Not all stores have chosen “Made in America” as their primary corporate cause, but some have still managed to draw attention to the issue. These stores feature complete listings on their websites for American-made clothing and accessories.
“Did you check LuLu*s?” is one of the first things my friends and I ask each other when we start searching for stylish outfits for going out. That’s why I was thrilled to discover the site has a Made in the USA section. At any given time, there’s over 450 options, and plenty of them are under $40. You definitely won’t have to make any compromises on style.
For quirky outfits that look like they could come straight from Zooey Deschanel’s closet, I can go to ModCloth’s American-made selection. At last count, there were 1,849 items, ranging in price from $5.99 for donut socks to $399 for an Anna Sui dress. Most clothes and accessories are in the $30 to $100 range.
I’m also a fan of ModCloth’s commitment to supporting independent designers. The founder, Susan Gregg Koger, built ModCloth from the ground up, so she knows what it’s like to be a small business owner. ModCloth buys from talented up-and-coming designers and suppliers across the nation, as opposed to huge corporations.
There’s also a strong emphasis on originality (unlike Forever 21, H&M, Gap, and Uniqlo). Modcloth promises to stay vigilant on intellectual property issues:
“Our designers and suppliers guarantee that they have full legal ownership and copyright to their designs. When items are accused of being direct knockoffs, we investigate the allegation and remove the item from our site if we determine there has been a breach in contract.”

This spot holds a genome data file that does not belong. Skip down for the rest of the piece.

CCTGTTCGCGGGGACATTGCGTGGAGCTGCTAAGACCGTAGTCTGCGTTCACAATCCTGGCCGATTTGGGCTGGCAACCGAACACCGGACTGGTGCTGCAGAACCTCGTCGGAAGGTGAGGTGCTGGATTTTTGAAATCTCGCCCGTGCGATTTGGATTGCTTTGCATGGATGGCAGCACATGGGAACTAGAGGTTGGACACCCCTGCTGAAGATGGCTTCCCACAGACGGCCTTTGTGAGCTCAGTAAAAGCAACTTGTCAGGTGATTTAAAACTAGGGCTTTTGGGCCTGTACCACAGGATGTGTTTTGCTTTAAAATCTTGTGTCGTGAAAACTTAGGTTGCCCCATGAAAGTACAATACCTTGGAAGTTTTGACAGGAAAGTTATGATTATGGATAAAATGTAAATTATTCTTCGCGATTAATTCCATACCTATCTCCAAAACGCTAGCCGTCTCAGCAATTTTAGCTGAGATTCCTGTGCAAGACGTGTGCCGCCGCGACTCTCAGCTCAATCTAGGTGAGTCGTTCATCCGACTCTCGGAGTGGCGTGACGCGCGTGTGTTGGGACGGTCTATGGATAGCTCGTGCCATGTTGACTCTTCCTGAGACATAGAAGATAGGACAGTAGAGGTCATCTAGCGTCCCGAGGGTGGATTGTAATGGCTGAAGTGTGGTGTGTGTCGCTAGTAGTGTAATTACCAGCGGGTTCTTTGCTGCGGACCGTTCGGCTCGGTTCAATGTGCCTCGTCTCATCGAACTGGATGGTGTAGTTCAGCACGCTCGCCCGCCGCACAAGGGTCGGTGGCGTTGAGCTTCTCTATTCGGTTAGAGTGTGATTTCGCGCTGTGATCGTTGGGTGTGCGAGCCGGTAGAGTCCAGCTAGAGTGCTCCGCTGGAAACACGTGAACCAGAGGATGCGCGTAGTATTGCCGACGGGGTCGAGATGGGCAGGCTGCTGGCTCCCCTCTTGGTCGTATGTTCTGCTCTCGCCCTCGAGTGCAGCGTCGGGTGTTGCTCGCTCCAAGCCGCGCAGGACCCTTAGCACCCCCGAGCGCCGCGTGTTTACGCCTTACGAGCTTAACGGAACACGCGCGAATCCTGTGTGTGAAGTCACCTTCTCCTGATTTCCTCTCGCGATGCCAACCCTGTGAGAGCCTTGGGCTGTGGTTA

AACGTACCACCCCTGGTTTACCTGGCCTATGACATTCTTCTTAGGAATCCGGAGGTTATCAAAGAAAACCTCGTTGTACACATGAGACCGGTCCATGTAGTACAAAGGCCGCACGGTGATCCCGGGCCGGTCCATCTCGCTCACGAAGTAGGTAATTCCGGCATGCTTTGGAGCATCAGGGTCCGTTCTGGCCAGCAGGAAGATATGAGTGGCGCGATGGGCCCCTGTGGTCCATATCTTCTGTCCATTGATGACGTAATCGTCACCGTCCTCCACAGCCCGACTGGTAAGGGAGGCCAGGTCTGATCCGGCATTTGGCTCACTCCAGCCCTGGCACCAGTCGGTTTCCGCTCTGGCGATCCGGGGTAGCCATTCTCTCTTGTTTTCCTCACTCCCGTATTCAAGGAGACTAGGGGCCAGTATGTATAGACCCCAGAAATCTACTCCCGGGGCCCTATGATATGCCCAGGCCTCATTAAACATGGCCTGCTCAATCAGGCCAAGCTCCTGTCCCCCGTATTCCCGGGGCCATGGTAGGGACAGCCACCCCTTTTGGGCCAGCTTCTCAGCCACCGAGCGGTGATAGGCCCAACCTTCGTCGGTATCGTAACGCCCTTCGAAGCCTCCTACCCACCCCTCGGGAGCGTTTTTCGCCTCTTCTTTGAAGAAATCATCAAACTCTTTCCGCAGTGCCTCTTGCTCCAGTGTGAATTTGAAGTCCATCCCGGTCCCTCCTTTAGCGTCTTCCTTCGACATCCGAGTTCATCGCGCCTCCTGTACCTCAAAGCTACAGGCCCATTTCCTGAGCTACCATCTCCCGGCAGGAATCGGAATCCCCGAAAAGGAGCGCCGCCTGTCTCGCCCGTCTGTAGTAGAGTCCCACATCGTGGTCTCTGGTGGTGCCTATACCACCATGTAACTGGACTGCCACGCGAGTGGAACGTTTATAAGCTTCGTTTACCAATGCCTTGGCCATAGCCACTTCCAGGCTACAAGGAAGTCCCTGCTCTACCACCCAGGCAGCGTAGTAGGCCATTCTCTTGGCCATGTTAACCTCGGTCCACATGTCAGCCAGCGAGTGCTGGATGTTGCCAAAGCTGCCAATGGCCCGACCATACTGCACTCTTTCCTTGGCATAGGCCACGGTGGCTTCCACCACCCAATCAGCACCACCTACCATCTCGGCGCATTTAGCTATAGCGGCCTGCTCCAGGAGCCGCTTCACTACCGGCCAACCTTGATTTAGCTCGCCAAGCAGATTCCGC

Nordstrom was the only department store I could find that has a specific section for products made on our soil. I love the range of products: from sporty New Balance sneakers to cool slouchy gray beanies, I feel like I’m “normal-shopping,” as opposed to shopping with restrictions. Like with the other options, the Nordstrom clothes aren’t exactly cheap. The most affordable jeans I could find were $50, and they had been marked down twice.
I set out looking to find American-made brands I could afford on a student budget. Do I feel like I’ve succeeded? Not exactly—buying just one thing from any of these companies would take a big chunk out of my “clothes money.” But I guess that means it’s time for me to reevaluate my definition of affordable.
Yes, these clothes cost a lot more than the fast fashion picks I’m used to, but their ethical cost is much lower. Plus, the idea of buying one nice thing instead of many cheap things is fairer to the world I live in. I wouldn’t have expected my quest to a more sustainable and moral lifestyle to lead me toward spending more on clothes, yet it looks like that’s where I’m headed. I’ll keep you updated.
Aja Frost is a student at Cal Poly San Luis Obispo and a regular contributor to Her Campus, The Prospect, and her college newspaper. Her work has been featured on xoJane and The Huffington Post. The only thing she loves more than writing is dessert. Follow her on Twitter: @ajavuu.